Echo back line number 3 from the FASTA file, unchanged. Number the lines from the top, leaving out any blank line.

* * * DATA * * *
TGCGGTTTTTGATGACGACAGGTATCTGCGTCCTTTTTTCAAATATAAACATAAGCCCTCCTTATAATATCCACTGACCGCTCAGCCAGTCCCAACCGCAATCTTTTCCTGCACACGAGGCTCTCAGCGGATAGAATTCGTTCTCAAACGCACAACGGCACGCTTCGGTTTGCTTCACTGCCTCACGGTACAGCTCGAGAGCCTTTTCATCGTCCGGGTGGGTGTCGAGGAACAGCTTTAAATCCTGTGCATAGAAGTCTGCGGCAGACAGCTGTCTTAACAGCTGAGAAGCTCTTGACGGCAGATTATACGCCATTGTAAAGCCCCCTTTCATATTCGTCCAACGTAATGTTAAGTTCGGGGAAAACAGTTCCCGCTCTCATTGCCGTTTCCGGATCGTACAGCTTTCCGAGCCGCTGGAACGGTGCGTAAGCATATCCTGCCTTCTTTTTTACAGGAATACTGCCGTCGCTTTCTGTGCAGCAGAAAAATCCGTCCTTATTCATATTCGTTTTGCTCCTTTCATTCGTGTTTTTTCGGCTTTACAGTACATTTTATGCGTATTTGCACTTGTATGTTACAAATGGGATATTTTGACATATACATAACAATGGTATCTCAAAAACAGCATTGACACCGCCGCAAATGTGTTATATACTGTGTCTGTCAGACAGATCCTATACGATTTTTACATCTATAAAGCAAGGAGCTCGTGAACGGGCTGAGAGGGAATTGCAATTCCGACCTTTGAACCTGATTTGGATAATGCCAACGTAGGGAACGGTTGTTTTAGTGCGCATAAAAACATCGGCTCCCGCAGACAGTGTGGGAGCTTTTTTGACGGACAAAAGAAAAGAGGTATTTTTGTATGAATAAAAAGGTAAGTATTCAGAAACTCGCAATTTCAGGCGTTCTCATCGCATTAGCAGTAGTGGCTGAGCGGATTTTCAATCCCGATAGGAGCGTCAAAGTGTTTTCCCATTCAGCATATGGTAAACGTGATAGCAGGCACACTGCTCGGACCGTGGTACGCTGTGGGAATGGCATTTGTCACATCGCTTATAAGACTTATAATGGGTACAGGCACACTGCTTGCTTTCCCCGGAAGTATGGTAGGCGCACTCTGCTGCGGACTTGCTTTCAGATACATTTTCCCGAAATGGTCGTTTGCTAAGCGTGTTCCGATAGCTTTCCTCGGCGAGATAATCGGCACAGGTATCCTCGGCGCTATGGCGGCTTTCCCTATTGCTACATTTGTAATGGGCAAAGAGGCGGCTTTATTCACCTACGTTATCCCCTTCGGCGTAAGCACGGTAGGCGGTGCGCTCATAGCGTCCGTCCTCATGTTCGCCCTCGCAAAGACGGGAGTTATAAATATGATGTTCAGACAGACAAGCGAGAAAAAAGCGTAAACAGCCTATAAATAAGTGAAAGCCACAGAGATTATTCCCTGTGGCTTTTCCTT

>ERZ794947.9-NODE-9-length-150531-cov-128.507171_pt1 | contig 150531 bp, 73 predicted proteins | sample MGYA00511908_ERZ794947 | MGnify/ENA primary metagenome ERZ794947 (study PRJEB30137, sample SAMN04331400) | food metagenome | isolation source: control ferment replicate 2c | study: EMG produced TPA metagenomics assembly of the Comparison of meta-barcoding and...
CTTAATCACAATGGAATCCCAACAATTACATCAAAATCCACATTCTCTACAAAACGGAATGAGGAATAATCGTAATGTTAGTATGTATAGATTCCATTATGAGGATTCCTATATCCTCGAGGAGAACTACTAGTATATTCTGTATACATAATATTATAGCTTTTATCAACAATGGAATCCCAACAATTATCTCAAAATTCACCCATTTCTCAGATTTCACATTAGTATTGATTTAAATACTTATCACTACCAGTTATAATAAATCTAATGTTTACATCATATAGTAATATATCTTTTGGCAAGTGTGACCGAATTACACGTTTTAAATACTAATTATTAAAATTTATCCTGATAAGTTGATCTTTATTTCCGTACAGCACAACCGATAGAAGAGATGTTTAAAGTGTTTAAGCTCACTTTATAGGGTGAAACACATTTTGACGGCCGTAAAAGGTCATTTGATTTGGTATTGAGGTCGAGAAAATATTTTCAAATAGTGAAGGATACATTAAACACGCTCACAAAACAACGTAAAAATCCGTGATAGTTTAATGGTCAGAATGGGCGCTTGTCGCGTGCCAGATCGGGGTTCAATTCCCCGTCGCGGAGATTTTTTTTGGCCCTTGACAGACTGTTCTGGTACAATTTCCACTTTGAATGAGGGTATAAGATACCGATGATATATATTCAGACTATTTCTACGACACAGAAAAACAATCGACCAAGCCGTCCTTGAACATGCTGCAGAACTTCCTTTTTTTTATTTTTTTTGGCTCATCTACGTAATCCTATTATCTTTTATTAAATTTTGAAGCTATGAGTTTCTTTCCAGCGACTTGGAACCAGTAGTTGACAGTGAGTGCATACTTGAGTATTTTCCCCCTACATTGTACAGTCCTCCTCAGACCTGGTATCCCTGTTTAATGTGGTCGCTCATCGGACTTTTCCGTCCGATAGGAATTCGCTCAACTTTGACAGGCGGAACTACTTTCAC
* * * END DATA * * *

CTTAATCACAATGGAATCCCAACAATTACATCAAAATCCACATTCTCTACAAAACGGAATGAGGAATAATCGTAATGTTAGTATGTATAGATTCCATTATGAGGATTCCTATATCCTCGAGGAGAACTACTAGTATATTCTGTATACATAATATTATAGCTTTTATCAACAATGGAATCCCAACAATTATCTCAAAATTCACCCATTTCTCAGATTTCACATTAGTATTGATTTAAATACTTATCACTACCAGTTATAATAAATCTAATGTTTACATCATATAGTAATATATCTTTTGGCAAGTGTGACCGAATTACACGTTTTAAATACTAATTATTAAAATTTATCCTGATAAGTTGATCTTTATTTCCGTACAGCACAACCGATAGAAGAGATGTTTAAAGTGTTTAAGCTCACTTTATAGGGTGAAACACATTTTGACGGCCGTAAAAGGTCATTTGATTTGGTATTGAGGTCGAGAAAATATTTTCAAATAGTGAAGGATACATTAAACACGCTCACAAAACAACGTAAAAATCCGTGATAGTTTAATGGTCAGAATGGGCGCTTGTCGCGTGCCAGATCGGGGTTCAATTCCCCGTCGCGGAGATTTTTTTTGGCCCTTGACAGACTGTTCTGGTACAATTTCCACTTTGAATGAGGGTATAAGATACCGATGATATATATTCAGACTATTTCTACGACACAGAAAAACAATCGACCAAGCCGTCCTTGAACATGCTGCAGAACTTCCTTTTTTTTATTTTTTTTGGCTCATCTACGTAATCCTATTATCTTTTATTAAATTTTGAAGCTATGAGTTTCTTTCCAGCGACTTGGAACCAGTAGTTGACAGTGAGTGCATACTTGAGTATTTTCCCCCTACATTGTACAGTCCTCCTCAGACCTGGTATCCCTGTTTAATGTGGTCGCTCATCGGACTTTTCCGTCCGATAGGAATTCGCTCAACTTTGACAGGCGGAACTACTTTCAC